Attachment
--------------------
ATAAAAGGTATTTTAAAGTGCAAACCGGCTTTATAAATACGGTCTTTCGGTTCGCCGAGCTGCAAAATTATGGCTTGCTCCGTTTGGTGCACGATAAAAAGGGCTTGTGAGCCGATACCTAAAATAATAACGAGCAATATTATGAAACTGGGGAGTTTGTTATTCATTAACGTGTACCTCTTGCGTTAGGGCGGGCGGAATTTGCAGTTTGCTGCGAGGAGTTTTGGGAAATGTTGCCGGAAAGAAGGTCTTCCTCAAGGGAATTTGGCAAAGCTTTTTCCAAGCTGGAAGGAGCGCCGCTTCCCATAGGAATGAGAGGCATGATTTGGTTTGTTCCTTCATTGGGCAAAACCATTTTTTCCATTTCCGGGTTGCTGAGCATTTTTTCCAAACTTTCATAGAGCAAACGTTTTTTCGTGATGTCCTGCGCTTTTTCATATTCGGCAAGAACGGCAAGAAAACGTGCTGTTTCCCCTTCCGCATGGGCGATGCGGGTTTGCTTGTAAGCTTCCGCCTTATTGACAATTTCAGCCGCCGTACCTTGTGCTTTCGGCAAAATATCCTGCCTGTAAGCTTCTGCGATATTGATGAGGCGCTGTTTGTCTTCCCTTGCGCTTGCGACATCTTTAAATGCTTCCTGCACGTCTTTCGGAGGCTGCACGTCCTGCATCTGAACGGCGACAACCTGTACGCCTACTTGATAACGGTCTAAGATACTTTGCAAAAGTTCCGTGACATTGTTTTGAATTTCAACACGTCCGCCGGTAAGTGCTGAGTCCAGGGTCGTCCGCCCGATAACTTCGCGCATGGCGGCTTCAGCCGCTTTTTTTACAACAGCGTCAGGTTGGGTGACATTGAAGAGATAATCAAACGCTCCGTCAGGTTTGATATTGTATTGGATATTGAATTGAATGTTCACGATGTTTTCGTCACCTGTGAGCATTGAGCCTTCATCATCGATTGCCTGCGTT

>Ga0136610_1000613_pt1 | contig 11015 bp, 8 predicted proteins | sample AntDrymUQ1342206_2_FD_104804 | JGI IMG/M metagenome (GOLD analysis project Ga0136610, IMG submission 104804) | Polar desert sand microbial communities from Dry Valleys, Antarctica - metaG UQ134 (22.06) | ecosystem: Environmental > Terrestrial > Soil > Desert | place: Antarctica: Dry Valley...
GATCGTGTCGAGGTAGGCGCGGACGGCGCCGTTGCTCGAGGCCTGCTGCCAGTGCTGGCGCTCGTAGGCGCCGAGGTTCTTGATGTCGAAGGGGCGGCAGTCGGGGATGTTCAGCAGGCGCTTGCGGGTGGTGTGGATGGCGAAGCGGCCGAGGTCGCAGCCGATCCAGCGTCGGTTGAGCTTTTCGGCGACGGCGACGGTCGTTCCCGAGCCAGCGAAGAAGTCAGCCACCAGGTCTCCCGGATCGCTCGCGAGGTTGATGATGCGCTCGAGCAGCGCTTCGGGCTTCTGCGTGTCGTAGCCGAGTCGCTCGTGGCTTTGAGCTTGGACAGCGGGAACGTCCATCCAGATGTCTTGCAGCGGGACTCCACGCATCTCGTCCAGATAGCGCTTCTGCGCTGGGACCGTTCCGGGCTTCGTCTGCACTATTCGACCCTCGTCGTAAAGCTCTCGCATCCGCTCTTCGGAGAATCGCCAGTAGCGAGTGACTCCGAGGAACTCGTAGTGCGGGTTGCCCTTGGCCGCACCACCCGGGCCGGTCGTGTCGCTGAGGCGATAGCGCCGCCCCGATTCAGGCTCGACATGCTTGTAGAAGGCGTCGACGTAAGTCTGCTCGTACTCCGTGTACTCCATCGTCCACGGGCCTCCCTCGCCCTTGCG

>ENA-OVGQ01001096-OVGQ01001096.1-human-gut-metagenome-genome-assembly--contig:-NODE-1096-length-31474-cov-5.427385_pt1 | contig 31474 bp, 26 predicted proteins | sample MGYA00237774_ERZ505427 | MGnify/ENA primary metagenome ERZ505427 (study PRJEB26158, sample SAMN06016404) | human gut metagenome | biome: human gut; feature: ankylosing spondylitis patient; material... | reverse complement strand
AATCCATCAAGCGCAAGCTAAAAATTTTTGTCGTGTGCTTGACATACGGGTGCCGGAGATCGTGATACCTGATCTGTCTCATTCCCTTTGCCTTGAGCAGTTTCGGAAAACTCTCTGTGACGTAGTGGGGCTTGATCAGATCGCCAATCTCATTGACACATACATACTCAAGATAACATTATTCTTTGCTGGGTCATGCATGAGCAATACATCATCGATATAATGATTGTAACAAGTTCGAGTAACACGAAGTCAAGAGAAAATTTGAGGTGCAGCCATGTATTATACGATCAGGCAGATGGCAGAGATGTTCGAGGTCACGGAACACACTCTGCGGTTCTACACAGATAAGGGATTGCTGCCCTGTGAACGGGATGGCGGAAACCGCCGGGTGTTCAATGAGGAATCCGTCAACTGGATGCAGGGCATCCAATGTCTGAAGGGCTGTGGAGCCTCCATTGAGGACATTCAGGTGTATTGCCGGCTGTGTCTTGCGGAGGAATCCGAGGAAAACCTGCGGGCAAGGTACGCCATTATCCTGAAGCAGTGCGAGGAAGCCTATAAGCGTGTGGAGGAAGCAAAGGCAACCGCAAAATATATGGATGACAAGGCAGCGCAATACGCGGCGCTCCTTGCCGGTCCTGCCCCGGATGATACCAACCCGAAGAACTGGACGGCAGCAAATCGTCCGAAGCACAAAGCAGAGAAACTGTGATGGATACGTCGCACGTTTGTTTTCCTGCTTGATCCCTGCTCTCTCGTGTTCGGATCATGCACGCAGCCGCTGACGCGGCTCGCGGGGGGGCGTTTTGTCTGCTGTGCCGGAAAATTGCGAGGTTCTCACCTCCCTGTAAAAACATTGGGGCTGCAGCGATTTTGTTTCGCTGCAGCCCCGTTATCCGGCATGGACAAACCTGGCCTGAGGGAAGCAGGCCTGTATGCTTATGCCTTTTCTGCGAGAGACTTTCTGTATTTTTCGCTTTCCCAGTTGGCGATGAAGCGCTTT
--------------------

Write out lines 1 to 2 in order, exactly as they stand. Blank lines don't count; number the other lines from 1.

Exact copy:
ATAAAAGGTATTTTAAAGTGCAAACCGGCTTTATAAATACGGTCTTTCGGTTCGCCGAGCTGCAAAATTATGGCTTGCTCCGTTTGGTGCACGATAAAAAGGGCTTGTGAGCCGATACCTAAAATAATAACGAGCAATATTATGAAACTGGGGAGTTTGTTATTCATTAACGTGTACCTCTTGCGTTAGGGCGGGCGGAATTTGCAGTTTGCTGCGAGGAGTTTTGGGAAATGTTGCCGGAAAGAAGGTCTTCCTCAAGGGAATTTGGCAAAGCTTTTTCCAAGCTGGAAGGAGCGCCGCTTCCCATAGGAATGAGAGGCATGATTTGGTTTGTTCCTTCATTGGGCAAAACCATTTTTTCCATTTCCGGGTTGCTGAGCATTTTTTCCAAACTTTCATAGAGCAAACGTTTTTTCGTGATGTCCTGCGCTTTTTCATATTCGGCAAGAACGGCAAGAAAACGTGCTGTTTCCCCTTCCGCATGGGCGATGCGGGTTTGCTTGTAAGCTTCCGCCTTATTGACAATTTCAGCCGCCGTACCTTGTGCTTTCGGCAAAATATCCTGCCTGTAAGCTTCTGCGATATTGATGAGGCGCTGTTTGTCTTCCCTTGCGCTTGCGACATCTTTAAATGCTTCCTGCACGTCTTTCGGAGGCTGCACGTCCTGCATCTGAACGGCGACAACCTGTACGCCTACTTGATAACGGTCTAAGATACTTTGCAAAAGTTCCGTGACATTGTTTTGAATTTCAACACGTCCGCCGGTAAGTGCTGAGTCCAGGGTCGTCCGCCCGATAACTTCGCGCATGGCGGCTTCAGCCGCTTTTTTTACAACAGCGTCAGGTTGGGTGACATTGAAGAGATAATCAAACGCTCCGTCAGGTTTGATATTGTATTGGATATTGAATTGAATGTTCACGATGTTTTCGTCACCTGTGAGCATTGAGCCTTCATCATCGATTGCCTGCGTT

>Ga0136610_1000613_pt1 | contig 11015 bp, 8 predicted proteins | sample AntDrymUQ1342206_2_FD_104804 | JGI IMG/M metagenome (GOLD analysis project Ga0136610, IMG submission 104804) | Polar desert sand microbial communities from Dry Valleys, Antarctica - metaG UQ134 (22.06) | ecosystem: Environmental > Terrestrial > Soil > Desert | place: Antarctica: Dry Valley...